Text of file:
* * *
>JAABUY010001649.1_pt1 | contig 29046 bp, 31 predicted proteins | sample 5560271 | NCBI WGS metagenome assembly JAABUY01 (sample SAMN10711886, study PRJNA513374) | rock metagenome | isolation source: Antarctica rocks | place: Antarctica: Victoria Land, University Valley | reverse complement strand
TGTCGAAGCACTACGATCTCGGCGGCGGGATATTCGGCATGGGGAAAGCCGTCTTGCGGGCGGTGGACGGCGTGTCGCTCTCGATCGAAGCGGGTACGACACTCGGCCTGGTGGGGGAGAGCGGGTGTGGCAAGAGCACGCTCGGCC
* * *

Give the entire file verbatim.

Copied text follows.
>JAABUY010001649.1_pt1 | contig 29046 bp, 31 predicted proteins | sample 5560271 | NCBI WGS metagenome assembly JAABUY01 (sample SAMN10711886, study PRJNA513374) | rock metagenome | isolation source: Antarctica rocks | place: Antarctica: Victoria Land, University Valley | reverse complement strand
TGTCGAAGCACTACGATCTCGGCGGCGGGATATTCGGCATGGGGAAAGCCGTCTTGCGGGCGGTGGACGGCGTGTCGCTCTCGATCGAAGCGGGTACGACACTCGGCCTGGTGGGGGAGAGCGGGTGTGGCAAGAGCACGCTCGGCC